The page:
Actually pesticides were used extensively back then. It’s been discussed quite a bit on the forum, but lead arsenic was the main one. In 1929, 30 million pounds of lead arsenate were sprayed on fields and orchards annually. By 1941, 60 million pounds were sprayed annually.
I couldn’t find any figures for Iowa specifically, but here is an example of a booklet put out by the Iowa Dept. of Agriculture recommending lead arsenate sprays (below is a link of a conglomeration of these annual booklets). These booklets were common for many states of that era. The booklet I reference starts on page 493, titled “Spraying Tree Fruits”
You may notice they mention sprayed apple trees produced 2.8 times more apples than unsprayed trees. Many people wonder how pesticides could be pushed so hard back then (I’ve read old materials which suggested it was poor managers who didn’t spray) but it’s easy to understand in the context of that era, where harvest losses were substantial and food was not plentiful.
In 1935, the FDA actually did a radio program where they suggested the old “A is for Apple” school rhyme be changed to “A is for Arsenate/ Lead if you please/ Protector of apples/ Against archenemies.”
I think what you are trying to do with your orchard is great and hopefully you will be able to find organic techniques which work for you (as Scott and others have done) but just wanted to clarify that old orchards were sprayed with pesticides, even in Iowa.
I thought wrong! Sorry to hear it but thanks for setting me straight. The wiki page on Lead Arsenate also states:
The search for a substitute was commenced in 1919, when it was found that its residues remain in the products despite washing their surfaces. Alternatives were found to be less effective or more toxic to plants and animals, until 1947 when DDT was found. The use of lead arsenate in the US continued until the mid-1960s. It was officially banned as an insecticide on August 1, 1988.
Morel mushrooms growing in old apple orchards that had been treated with lead arsenate may accumulate levels of toxic lead and arsenic that are unhealthy for human consumption.
Old apple orchards often become housing developments where the heavy use of lead and arsenic in the past has created concerns and sometimes produced very unsafe levels of soil contamination. At least one of these old orchards sites became a “superfund” cleanup site.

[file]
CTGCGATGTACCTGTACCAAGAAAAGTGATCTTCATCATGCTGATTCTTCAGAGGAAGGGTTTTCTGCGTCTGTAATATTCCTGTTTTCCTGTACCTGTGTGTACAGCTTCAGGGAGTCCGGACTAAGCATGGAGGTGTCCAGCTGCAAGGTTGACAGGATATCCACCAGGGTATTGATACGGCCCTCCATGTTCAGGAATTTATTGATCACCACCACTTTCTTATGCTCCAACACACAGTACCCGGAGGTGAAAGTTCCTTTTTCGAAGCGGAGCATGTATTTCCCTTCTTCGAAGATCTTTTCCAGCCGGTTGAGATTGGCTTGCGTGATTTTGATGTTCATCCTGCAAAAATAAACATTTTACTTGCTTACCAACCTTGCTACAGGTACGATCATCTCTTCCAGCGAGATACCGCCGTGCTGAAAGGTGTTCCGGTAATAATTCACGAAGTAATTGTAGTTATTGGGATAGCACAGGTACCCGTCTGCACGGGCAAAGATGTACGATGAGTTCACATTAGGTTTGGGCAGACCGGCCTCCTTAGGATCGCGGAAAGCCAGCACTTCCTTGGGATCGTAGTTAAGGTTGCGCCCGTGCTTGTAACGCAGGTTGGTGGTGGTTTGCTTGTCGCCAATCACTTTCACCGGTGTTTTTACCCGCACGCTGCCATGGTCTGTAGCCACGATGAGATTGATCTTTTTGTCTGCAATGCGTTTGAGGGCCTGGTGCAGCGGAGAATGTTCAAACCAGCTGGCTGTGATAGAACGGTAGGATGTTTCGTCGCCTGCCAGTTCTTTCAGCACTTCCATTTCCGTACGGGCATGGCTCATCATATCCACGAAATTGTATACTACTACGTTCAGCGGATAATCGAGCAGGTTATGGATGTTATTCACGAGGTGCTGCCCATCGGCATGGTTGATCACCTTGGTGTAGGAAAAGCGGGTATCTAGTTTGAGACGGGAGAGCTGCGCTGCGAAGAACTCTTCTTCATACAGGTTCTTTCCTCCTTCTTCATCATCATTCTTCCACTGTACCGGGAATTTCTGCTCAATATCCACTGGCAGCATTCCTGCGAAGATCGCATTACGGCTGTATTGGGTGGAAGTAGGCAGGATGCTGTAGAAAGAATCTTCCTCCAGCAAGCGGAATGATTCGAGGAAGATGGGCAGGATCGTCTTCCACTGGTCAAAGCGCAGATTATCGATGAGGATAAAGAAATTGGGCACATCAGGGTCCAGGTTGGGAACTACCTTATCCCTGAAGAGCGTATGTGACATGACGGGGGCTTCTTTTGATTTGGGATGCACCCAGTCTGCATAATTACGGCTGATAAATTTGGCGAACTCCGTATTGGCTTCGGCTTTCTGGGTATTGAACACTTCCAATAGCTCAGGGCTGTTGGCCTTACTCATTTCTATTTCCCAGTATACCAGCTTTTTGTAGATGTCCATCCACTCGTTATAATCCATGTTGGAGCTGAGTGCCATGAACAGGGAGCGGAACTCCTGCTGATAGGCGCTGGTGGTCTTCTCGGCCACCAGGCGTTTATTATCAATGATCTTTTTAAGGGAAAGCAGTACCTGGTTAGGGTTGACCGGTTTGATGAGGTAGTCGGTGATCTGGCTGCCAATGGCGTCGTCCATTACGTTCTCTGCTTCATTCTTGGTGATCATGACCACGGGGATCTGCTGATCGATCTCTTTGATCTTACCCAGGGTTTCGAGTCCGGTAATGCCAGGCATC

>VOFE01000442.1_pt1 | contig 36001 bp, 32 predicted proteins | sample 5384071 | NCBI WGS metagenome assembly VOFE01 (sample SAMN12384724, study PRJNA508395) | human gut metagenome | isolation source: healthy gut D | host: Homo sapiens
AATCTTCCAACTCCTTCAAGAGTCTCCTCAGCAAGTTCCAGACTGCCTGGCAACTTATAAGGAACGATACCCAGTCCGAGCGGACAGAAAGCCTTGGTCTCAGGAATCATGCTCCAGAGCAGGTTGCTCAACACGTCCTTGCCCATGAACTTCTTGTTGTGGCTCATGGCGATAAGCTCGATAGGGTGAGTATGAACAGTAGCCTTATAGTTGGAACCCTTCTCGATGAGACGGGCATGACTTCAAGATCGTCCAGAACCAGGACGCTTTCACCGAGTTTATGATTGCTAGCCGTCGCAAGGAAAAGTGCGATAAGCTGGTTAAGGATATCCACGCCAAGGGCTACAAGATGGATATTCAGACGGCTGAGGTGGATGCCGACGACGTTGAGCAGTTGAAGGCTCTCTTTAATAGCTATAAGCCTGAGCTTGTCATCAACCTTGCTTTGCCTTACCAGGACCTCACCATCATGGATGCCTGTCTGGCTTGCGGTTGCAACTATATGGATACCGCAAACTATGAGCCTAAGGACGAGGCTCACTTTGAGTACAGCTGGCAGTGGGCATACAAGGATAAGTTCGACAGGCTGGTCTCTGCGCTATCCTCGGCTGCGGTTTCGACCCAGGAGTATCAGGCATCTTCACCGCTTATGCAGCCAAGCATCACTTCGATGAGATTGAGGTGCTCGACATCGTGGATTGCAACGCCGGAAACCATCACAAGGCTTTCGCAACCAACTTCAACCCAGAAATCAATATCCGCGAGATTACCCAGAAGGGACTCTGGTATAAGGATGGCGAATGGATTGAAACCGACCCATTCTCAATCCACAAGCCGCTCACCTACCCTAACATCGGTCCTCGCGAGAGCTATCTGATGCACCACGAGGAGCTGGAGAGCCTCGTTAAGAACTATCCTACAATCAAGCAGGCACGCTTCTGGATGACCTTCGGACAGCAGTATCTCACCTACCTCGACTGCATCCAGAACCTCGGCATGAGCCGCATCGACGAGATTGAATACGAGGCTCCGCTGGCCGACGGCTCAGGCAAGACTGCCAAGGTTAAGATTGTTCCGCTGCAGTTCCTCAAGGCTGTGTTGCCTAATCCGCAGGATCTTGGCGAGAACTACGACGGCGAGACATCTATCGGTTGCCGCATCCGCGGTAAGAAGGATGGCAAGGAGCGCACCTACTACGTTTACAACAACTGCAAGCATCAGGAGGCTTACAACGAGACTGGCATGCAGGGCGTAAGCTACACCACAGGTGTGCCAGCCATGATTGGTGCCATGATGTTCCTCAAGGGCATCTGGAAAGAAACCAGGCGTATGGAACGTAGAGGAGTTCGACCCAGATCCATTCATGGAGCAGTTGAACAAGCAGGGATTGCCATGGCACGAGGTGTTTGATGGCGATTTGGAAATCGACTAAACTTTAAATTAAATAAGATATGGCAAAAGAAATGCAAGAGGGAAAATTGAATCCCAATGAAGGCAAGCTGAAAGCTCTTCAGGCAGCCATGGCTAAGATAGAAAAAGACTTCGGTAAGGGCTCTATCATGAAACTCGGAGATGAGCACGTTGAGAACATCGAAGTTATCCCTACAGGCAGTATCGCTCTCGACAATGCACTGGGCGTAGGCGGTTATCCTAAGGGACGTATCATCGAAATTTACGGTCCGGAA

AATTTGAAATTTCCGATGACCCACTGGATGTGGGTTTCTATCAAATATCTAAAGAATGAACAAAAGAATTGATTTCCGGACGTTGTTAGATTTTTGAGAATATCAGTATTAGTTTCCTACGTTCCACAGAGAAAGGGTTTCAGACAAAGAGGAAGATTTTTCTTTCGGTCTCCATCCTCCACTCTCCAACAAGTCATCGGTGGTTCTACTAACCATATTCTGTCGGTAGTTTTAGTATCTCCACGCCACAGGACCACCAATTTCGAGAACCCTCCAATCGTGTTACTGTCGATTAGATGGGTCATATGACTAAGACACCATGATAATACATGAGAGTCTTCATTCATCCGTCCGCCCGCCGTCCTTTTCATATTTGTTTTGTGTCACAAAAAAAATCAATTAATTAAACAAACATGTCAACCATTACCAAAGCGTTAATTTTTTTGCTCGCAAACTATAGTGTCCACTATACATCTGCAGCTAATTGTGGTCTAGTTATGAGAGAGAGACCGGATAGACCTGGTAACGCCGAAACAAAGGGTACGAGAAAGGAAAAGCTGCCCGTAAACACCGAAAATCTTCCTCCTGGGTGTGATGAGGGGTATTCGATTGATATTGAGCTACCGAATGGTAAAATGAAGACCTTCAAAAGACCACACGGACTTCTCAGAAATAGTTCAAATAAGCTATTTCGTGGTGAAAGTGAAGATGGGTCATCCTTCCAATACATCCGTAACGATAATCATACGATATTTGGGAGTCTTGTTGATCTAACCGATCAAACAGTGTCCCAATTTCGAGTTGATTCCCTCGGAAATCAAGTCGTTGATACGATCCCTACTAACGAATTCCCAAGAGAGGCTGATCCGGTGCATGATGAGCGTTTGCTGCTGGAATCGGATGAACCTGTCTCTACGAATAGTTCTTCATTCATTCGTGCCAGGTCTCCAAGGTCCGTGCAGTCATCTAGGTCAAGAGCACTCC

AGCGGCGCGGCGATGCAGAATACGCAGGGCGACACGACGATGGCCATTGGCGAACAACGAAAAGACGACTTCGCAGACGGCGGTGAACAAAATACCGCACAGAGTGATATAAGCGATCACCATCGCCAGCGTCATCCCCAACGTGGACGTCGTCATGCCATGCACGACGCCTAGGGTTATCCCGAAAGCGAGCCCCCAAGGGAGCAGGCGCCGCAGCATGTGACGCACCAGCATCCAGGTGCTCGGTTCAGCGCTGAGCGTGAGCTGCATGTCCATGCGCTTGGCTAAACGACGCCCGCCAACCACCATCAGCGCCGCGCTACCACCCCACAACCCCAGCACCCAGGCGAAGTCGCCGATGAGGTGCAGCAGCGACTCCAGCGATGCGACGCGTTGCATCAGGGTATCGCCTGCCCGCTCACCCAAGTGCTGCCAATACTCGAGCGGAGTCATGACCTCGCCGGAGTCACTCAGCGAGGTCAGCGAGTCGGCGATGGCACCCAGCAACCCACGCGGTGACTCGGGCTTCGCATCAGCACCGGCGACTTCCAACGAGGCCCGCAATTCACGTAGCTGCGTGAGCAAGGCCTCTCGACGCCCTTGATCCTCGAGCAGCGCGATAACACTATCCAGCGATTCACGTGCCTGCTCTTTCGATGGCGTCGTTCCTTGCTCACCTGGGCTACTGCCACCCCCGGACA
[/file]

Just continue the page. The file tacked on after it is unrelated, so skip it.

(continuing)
From what I understand the unsafe contamination levels often occur in the areas where the chemicals were made or mixed in huge vats and pumped to other parts of the orchard with underground pipes which often leaked.
A publication from VPI discusses the history and the problem:
An orchard walk from this morning. A mixture of things blooming and fruiting. Much of my crop was damaged by late freeze this year but plenty was left over. Many of these are grown spray free here.
Do you spray your pears? I see what looks curculio feeding bites on that last picture.
I got away without spraying pears for several years then the curculio and stinkbugs showed up too densely. I wonder if it was not the stone fruit in the next row that pumped up their numbers. Curculio normally will not reproduce in pome fruits as the growing fruit will crush the egg/worm. The only exception I have seen is in very soft fleshed apples including some crabs.
I didn’t spray pesticide on the pears. Yes the PC mark them up and get crushed in the process. I’m hitting the pears with mancozeb for rust later this week since it allows 3 sprays per year and at least 57 days prior to harvest. Rust has not been a problem so far.
Yes that is the hornworm you don’t want to kill. I would put him on the grapes where he is alive and happy but doing less damage than on tomatoes. When those hatch all the horn worms will be dead soon afterwards!
I saw the exact same thing yesterday. I left him to suffer.
I sure hope so, parasitic wasps every where, lol
I have some that fly around looking for Japanese beetle grubs, which I have tons of! I love those darned wasps